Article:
McNeil says he never would have gotten that story had he not consciously thought to ask that extra question. That’s his takeaway from years in the field: “Ask enough questions so that you really understand people, not just the science.”
Previous Beat: Crime
Current Position: Freelance science writer
One of the most memorable cases Rebecca Boyle covered as a crime reporter at the Greeley Tribune in Colorado was a double homicide where the prosecution was seeking capital punishment.
At first, however, there was a mistrial, which led to an extensive process to start a second trial. It involved a number of motions, pretrial hearings, and evidentiary proceedings. While some would consider that complicated legal process dull, it fascinated Boyle.
“To me, it was really important to go through that,” she says. “What did it mean for someone to go through a murder trial? I wanted to understand the process.”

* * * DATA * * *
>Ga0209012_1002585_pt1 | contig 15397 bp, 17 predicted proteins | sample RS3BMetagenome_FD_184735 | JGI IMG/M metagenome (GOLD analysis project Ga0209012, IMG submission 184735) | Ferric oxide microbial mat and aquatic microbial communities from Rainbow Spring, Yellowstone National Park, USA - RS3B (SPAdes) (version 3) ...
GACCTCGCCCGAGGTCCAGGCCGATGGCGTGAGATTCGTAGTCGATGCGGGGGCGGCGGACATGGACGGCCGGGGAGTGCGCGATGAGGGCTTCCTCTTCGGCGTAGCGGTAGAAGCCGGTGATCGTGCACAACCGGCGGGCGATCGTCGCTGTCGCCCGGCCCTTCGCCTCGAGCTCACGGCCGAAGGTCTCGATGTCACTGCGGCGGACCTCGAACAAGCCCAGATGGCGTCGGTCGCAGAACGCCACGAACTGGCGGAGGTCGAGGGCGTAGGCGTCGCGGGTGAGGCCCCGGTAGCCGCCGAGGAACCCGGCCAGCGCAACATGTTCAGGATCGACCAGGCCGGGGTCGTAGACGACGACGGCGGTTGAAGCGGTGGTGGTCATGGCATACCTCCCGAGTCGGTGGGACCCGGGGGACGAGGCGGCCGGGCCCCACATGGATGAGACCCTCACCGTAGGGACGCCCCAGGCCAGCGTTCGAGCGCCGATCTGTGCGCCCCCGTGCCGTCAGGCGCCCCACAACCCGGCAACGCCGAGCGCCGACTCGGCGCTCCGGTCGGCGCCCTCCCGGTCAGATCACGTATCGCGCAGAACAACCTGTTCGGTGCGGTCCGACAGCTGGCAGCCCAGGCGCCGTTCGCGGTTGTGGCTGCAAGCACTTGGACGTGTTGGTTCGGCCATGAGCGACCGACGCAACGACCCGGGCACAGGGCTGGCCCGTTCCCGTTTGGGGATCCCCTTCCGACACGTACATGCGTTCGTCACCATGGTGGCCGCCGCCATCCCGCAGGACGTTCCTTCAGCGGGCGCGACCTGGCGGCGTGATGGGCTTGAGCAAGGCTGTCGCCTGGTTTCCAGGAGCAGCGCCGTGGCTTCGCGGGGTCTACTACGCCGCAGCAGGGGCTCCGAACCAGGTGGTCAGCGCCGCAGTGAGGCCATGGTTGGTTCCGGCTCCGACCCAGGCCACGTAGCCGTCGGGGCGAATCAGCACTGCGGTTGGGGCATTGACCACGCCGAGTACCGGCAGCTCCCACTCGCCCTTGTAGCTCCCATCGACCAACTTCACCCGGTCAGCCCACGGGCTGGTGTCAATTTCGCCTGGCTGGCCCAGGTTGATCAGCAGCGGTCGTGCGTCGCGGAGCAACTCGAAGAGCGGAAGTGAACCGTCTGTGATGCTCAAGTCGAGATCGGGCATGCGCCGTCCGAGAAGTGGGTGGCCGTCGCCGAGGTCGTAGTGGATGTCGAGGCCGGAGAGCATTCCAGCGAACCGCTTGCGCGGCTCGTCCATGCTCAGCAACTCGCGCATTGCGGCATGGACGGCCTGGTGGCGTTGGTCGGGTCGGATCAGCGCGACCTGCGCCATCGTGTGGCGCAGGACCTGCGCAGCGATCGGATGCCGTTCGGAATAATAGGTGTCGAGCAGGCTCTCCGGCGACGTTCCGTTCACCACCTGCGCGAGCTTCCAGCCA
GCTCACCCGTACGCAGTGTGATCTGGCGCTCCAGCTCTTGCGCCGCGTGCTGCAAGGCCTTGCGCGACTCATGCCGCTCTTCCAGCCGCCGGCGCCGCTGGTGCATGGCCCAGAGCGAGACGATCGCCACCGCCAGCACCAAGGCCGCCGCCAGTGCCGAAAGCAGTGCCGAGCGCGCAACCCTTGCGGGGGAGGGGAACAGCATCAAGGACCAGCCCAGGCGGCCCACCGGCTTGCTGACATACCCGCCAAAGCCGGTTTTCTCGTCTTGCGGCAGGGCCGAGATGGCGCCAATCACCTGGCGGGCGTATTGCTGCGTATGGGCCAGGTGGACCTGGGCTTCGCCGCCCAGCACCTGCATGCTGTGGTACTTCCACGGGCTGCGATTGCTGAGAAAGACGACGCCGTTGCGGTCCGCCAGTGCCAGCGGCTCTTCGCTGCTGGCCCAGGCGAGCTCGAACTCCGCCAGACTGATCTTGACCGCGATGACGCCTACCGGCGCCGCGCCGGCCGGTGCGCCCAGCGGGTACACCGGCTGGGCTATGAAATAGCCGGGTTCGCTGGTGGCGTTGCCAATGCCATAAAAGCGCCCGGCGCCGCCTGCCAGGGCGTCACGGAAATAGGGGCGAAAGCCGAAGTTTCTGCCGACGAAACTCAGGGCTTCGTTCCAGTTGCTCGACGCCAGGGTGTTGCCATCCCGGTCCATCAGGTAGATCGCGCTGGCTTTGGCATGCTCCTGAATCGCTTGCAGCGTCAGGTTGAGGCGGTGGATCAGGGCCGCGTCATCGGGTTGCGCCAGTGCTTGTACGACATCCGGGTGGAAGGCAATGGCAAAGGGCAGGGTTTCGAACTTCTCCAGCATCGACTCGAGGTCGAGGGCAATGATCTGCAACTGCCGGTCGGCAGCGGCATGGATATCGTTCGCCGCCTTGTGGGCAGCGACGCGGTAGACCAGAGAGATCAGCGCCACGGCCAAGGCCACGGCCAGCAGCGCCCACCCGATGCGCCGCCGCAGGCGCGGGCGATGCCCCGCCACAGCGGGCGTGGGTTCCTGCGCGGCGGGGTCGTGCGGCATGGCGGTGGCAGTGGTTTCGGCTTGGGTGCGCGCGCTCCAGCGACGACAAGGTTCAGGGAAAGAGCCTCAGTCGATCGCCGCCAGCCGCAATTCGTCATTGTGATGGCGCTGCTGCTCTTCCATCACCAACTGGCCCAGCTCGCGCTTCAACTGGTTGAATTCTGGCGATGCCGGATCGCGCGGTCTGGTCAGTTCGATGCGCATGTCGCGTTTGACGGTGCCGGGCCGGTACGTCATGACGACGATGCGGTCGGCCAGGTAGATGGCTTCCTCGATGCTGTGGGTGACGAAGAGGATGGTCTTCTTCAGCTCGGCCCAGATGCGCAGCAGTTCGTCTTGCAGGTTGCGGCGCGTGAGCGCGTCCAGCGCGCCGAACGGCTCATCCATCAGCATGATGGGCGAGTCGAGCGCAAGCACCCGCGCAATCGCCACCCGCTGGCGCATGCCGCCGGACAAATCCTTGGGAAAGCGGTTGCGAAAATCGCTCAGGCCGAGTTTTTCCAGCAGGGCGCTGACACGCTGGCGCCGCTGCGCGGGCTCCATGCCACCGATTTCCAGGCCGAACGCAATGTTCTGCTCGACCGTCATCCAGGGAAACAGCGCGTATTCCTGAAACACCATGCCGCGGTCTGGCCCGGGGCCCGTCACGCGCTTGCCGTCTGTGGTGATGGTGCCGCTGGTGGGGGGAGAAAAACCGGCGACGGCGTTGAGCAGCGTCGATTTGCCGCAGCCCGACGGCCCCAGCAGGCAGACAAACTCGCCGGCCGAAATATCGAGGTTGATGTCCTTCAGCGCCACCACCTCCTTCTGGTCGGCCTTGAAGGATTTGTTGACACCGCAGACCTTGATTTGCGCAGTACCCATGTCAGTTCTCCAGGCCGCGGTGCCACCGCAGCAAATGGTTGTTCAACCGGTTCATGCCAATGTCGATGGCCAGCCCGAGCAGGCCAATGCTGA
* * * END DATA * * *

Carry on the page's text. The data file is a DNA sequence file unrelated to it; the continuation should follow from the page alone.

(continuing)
That perspective has served her well as a science reporter. She often sees research papers, which present the final results of a study, but Boyle likes to ask how the researchers arrived at those results. And she makes sure to include those details in her articles.
“I think many journalists don’t write about it, but you need that background to grasp what that research means to someone’s career and why it’s a big deal,” Boyle says.
Writing about crime also helped Boyle learn about scientific procedures. She used the forensic evidence brought into court as a vehicle to learn about techniques like DNA testing, fingerprint analysis, and ballistics.
“I remember being like, ‘Can you really tell which bullet came from which gun based on these stripes?’” she recalls. “So I started learning more about that.”
It taught her not only about the science behind the crimes, but also how to write about methodologies in a way that’s accessible for most readers. That often involves using examples and recognizing which details are extraneous, she says.
Previous Beat: Fashion / Beauty
Current Position: Medical writer for Rosemont Media
Most people probably don’t think fashion relates to science. But Ashley Berg found a story to prove them wrong.